Correspondence

Inviting the Enemy

After the fall of Constantinople to the Ottoman Turks in 1453, the dike that had held back the military hordes of Asia from Europe collapsed.  Very soon, the European nations realized that the new conquerors were not the bearers of any civilization, even primitive; instead, they were bloodthirsty destroyers, living parasitically on the Christian populations they oppressed.  In the 16th century, the Renaissance reached its peak in Western Europe, whereas, in the Turkish-conquered lands of Eastern Europe, the clock of civilization stopped on May 29, 1453.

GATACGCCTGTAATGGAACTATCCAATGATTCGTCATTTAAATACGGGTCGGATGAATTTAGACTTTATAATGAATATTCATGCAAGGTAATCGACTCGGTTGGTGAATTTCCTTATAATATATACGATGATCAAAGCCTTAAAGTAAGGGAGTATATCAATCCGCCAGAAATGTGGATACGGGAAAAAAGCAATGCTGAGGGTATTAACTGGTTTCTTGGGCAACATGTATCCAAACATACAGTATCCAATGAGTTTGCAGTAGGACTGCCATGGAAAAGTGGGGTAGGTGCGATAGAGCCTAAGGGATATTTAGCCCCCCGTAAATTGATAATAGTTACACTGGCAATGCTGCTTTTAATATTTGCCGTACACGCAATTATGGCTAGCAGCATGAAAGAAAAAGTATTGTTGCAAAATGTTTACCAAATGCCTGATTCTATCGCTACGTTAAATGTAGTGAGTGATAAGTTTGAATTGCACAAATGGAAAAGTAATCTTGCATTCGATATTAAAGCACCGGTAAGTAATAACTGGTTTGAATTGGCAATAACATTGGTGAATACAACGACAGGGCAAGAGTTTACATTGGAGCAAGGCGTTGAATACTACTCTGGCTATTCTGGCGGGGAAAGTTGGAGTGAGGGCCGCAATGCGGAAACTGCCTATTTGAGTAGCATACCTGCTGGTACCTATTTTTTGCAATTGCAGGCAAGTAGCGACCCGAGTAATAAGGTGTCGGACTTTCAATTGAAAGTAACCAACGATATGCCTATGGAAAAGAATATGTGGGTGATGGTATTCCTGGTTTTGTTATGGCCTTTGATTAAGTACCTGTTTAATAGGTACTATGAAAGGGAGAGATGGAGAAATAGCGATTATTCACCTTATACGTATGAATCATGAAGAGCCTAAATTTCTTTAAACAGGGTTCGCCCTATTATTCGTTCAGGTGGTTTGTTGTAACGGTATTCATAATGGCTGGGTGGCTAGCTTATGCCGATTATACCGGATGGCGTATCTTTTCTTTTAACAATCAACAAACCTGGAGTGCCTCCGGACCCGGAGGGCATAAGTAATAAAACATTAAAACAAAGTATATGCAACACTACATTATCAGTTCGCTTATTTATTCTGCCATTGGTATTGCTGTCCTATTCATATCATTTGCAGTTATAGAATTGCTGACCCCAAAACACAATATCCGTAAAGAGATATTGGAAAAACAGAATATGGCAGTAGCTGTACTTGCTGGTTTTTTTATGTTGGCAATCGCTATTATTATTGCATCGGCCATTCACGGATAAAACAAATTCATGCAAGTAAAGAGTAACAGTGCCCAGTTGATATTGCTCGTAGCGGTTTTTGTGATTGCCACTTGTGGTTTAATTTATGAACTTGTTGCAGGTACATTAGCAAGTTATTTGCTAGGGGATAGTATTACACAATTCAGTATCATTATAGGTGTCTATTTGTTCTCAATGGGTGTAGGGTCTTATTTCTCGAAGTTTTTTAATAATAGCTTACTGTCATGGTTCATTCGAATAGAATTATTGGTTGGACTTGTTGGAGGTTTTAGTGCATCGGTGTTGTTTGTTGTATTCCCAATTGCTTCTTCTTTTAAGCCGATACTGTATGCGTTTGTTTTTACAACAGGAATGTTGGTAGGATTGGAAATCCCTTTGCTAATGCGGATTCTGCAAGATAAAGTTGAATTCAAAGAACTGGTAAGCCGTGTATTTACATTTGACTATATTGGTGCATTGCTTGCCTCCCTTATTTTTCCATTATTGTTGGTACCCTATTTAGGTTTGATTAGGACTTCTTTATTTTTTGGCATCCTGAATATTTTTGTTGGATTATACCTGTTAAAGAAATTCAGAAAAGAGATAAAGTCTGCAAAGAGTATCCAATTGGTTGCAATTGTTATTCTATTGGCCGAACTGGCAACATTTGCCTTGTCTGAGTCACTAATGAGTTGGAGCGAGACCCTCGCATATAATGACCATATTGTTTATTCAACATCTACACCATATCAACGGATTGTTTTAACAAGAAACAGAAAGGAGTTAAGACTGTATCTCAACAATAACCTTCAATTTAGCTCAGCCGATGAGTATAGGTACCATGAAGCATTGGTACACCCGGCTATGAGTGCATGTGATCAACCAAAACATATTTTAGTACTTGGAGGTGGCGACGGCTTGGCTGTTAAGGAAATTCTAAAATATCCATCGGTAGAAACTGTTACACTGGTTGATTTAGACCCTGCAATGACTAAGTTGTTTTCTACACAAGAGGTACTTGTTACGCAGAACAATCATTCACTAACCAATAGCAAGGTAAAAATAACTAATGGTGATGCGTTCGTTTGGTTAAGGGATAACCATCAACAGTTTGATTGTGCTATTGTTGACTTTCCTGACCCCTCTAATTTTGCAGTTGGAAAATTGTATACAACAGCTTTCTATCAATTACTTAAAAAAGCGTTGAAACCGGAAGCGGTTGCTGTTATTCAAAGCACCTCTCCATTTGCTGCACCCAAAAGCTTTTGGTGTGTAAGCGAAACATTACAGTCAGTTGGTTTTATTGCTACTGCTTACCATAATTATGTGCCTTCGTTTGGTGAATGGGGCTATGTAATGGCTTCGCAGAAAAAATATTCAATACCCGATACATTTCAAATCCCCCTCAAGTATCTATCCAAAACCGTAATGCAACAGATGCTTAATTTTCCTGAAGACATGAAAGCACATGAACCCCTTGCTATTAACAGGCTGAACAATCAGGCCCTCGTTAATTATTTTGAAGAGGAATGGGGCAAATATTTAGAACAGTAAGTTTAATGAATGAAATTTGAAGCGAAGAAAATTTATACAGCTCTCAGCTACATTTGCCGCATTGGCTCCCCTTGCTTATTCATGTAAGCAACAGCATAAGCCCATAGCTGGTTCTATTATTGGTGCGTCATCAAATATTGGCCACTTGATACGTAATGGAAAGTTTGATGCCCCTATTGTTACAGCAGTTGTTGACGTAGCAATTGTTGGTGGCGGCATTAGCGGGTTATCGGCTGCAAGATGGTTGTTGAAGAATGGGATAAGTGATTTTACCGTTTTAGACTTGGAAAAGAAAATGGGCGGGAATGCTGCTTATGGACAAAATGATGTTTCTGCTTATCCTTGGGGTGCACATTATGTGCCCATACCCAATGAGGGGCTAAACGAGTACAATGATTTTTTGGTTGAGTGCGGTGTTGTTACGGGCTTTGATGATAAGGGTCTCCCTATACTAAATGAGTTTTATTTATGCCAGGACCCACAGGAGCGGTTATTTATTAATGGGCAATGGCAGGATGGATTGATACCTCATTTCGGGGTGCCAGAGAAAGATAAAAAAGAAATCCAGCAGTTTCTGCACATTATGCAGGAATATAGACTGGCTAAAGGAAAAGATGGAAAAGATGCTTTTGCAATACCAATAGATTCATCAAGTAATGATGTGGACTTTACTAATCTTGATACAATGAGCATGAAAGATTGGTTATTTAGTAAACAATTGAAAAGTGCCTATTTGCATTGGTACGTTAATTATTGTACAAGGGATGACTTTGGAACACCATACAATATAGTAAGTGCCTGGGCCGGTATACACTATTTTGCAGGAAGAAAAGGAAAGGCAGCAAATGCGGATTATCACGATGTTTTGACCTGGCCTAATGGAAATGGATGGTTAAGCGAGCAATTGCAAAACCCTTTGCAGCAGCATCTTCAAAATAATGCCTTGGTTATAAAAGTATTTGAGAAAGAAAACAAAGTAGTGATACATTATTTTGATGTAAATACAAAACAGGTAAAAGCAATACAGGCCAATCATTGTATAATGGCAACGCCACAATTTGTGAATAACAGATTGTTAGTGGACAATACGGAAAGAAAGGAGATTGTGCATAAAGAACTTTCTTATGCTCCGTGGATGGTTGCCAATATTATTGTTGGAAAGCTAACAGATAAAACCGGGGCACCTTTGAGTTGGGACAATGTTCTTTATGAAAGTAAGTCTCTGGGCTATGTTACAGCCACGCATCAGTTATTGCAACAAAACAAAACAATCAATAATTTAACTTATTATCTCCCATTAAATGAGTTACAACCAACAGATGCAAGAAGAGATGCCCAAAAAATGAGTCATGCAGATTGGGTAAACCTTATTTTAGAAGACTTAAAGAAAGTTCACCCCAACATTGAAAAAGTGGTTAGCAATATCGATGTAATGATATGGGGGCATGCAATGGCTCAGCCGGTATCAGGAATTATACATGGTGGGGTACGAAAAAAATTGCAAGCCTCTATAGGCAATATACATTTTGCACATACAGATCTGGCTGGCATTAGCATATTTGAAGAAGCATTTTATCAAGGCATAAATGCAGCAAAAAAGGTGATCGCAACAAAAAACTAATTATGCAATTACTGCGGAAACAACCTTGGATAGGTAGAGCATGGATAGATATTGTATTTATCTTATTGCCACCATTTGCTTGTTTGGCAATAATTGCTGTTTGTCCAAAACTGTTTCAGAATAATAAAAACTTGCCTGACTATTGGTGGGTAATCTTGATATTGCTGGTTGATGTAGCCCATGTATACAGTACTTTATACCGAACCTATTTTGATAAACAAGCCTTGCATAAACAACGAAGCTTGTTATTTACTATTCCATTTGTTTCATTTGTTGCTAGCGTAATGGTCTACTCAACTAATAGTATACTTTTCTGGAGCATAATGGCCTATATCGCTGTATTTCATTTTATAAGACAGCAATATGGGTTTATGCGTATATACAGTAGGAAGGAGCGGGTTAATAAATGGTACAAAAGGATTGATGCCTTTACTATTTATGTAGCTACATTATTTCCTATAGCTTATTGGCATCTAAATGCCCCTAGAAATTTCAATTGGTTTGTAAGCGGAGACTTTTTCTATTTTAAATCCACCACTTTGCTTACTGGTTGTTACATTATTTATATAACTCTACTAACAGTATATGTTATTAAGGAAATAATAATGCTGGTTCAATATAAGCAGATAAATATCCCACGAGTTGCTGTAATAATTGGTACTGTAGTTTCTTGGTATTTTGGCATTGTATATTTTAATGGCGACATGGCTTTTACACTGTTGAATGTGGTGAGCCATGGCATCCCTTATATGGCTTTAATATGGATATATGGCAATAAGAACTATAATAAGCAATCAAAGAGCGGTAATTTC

The Western Christian nations began to feel the threat of the Ottoman Turks, who had established themselves in Western Asia, North Africa, and the Balkans.  The formation of the Sacra Liga Antiturca (Holy Anti-Turkish League) by Habsburg Spain, the Republic of Venice, and the Papal States led to the naval battle of Lepanto in 1571.  The overwhelming victory of the Christian nations—thanks, in part, to a significant Greek contribution of thousands of soldiers and oarsmen, recruited from the Greek islands and especially Venetian-held Crete—did not eliminate Turkish expansionism; it was, however, the first time that the European nations had rallied together and defeated their common enemy.  “On that day the Ottoman arrogance was smashed,” writes Spanish novelist Miguel de Cervantes, who fought on board a Spanish vessel.  According...

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